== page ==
Last month I was a zombie looking for love, now I’m slaying giants. Is this job great or what?
Remember the days when a movie opening at above $25 million for the weekend was considered a success? I sure do. But I also remember when blockbuster films weren’t costing in excess of $200 million. The soft opening for Bryan Singer’s Jack and the Giant Slayer signals another bad weekend for Hollywood. Attendance so far this year is way down and this release should have been an easy hit for families. Instead, this retelling of the classic “Jack and the Beanstalk” was tracking slowly on the domestic front. It could very well be this year’s John Carter; both films have massive budgets that failed to attract the expected audience. Warner Bros. had hoped Giant Slayer would make $30 million, which is still a low figure considering the cost to make and market the 3D feature. With the arrival of Oz The Great and Powerful this weekend, it may very well be Jack who gets slayed.
The performance of Jack the Giant Slayer continues a disturbing trend for Warner Bros. This is their fourth consecutive bomb after Gangster Squad, Bullet to the Head and Beautiful Creatures. And with the The Incredible Burt Wonderstone likely to underperform, the studio will have to wait until summer and see if their tentpole releases (The Great Gatsby, The Hangover Part III and Man of Steel) overdeliver to make up for a poor first quarter.
Dropping to second after returning to first place the week before was Identity Thief. Its $9.7 million weekend was enough to put it over nine figures, the first 2013 release to achieve such success. The comedy narrowly beat out Relativity Media’s cheapie crass comedy 21 and Over. Marketed as a Hangover for the college crowd, mainly because it was written and directed by Hangover writers Jon Lucas and Scott Moore, it could not meet studio expectations. Costing a reported $13 million, the film grossed an estimated $9 million. Early projections had it earning mid-$20s, but if my review is any indication, it will die a quick death in the coming weeks.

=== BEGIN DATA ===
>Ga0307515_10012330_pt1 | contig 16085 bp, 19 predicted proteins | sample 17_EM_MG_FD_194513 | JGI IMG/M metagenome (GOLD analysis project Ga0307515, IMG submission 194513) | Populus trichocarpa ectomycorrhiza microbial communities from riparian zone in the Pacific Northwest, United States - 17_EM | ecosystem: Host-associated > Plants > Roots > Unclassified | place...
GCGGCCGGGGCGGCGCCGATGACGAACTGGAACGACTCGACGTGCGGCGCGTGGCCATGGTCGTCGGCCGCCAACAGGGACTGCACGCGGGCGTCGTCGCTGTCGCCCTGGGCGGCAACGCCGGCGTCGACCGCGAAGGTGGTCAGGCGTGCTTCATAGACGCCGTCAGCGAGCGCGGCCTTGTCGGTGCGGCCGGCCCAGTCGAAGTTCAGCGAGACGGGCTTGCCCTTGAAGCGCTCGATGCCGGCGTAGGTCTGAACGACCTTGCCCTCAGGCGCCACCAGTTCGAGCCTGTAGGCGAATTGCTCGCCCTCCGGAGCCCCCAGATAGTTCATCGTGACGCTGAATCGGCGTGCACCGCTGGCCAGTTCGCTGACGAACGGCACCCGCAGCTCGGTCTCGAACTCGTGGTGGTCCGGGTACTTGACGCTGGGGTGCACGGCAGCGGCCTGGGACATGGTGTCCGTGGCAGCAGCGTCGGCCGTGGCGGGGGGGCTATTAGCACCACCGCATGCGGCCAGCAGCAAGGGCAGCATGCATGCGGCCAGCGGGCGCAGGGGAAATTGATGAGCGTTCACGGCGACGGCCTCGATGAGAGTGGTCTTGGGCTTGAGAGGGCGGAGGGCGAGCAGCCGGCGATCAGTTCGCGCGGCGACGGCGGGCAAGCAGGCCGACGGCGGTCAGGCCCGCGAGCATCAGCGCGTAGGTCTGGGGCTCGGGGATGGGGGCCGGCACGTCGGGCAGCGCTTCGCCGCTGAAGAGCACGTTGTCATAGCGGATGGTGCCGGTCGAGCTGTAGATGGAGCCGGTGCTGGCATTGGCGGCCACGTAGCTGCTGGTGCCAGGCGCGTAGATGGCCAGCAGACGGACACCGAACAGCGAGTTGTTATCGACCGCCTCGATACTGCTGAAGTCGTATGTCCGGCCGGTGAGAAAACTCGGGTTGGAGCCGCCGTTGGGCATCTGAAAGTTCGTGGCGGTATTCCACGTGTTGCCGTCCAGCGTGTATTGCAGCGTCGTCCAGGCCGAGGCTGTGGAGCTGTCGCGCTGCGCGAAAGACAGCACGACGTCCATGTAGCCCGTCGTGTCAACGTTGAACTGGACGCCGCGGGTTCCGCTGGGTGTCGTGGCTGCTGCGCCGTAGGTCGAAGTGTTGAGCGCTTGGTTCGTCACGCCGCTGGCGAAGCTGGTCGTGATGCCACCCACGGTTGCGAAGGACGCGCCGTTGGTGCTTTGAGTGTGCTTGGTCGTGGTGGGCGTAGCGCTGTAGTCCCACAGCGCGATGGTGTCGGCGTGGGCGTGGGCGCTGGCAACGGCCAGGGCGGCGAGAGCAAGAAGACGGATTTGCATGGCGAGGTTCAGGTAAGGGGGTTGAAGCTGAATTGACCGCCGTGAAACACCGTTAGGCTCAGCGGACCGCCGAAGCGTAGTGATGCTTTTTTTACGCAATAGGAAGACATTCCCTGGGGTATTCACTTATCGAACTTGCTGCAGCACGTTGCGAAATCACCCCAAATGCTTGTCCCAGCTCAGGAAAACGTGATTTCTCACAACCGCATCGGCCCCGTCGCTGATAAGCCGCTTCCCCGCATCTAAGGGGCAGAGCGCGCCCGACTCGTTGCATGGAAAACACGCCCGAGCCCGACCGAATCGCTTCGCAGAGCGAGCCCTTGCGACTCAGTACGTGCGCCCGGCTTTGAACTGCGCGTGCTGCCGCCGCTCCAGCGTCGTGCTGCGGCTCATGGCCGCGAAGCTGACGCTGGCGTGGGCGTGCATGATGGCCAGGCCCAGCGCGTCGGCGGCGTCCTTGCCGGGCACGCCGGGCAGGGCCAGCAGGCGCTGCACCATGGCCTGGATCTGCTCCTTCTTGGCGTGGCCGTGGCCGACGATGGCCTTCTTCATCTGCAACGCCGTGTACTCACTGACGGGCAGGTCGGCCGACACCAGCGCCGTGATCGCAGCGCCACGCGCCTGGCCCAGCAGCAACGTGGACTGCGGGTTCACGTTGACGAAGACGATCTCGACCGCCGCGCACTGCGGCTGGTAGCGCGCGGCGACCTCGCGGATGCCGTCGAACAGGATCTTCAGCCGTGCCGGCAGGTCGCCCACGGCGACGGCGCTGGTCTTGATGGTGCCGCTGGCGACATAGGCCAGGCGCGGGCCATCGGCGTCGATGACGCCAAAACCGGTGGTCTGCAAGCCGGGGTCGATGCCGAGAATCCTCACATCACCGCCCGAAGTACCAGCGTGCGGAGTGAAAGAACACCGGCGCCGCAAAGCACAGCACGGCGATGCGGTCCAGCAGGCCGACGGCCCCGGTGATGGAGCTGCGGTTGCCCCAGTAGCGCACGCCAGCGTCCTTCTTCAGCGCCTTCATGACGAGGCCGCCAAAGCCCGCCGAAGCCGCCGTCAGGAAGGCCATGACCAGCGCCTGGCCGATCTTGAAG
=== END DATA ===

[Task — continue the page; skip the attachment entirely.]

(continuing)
The Last Exorcism Part II continues the trend to make cheap horror for $5 million or less. The previous installment, released by Lionsgate, opened at $20 million the last week of August 2010. This unnecessary sequel, optioned by CBS Films, could only muster $8 million from 2700 theaters. This film, much like 10th place finisher Dark Skies, will continue to get made because of they are so cheap to produce and market. Yet, for every good cheap horror release (see Sinister) we’ll get a half dozen of these.
Moving down the list is Snitch starring Dwayne Johnson. In two weeks it has made $24.4 million overall. That figure is much better than the domestic number for the latest Die Hard installment when valuing cost vs. success. A Good Day to Die Hard has made $60 million in three weeks. It likely won’t match its production budget of $92 million. But the suits at Fox could care less since they have the international audience. So far the name recognition of the franchise, and ardent, dare I say “die hard,” love of action blockbusters, has seen the film rake in more than $161 million overseas.
Even with Jack the Giant Slayer attracting young viewers, The Weinstein Company’s animated Escape from Planet Earth managed another soft $6.7 million to bring its 3 week total to $43 million. Not bad for an animated property that has one of the worst trailers I’ve seen this year. Anything to keep little Johnny quiet for a few hours, I guess.
In the battle of female viewers, Safe Haven narrowly defeated Silver Linings Playbook for seventh place. The latest Nicolas Sparks adaptation has grossed an estimated $57 million from housewives and grandmothers that can’t get enough of Nicolas Sparks. As for Silver Linings, still playing to crowds after 16 weeks (though for ten weeks the film was playing in limited release), the offbeat romantic comedy has grossed $115 million. However, Jennifer Lawrence’s Oscar win only helped to boost the attendance numbers by 3%.
On the limited release front, Park Chan-wook’s American debut, Stoker, played on seven screens and scored an impressive $22.8k per-screen average. Fox Searchlight will slowly roll out this superb Gothic tale to other major cities in the coming weeks. Magnolia’s food advocacy doc, A Place at the Table, earned $84k at 35 locations. The film is also available VOD. Cinema Guild’s documentary on the commercial fishing industry, Leviathan, opened at a single location and earned $10k. And for those who have been losing sleep, waiting for The Hobbit to pass $1 billion worldwide, well you can sleep tight now. Peter Jackson’s first of three Hobbit tales passed that milestone.
Weekend Box-Office Top Ten for March 1 – March 3, 2013
1. Jack the Giant Slayer (Warner Bros) – $28 MILLION
2. Identity Thief (Universal) – $9.7 MILLION ($107.4m cume)
3. 21 and Over – (Relativity) – $9 MILLION
4. The Last Exorcism Part II (CBS Films) – $8 MILLION
5. Snitch (Summit/Lionsgate) – $7.7 MILLION ($24.4m cume)
6. Escape From Planet Earth (The Weinstein Company) – $6.7 MILLION ($43.2m cume)
7. Safe Haven (Relativity) – $6.3 MILLION ($57.1m cume)
8. Silver Linings Playbook (The Weinstein Company) – $5.9 MILLION ($115.5m cume)
9. A Good Day to Die Hard (Fox) – $4.5 MILLION ($59.6m cume)
10. Dark Skies (Weinstein/Dimension Films) – $3.6 MILLION ($13.4m cume)
Tags: A Good Day to Die Hard, box office, box office report, Escape from Planet Earth, Identity Thief, Jack The Giant Slayer, Safe Haven, Silver Linings Playbook, Snitch, The Hobbit: An Unexpected Journey, weekend box office, weekend box office report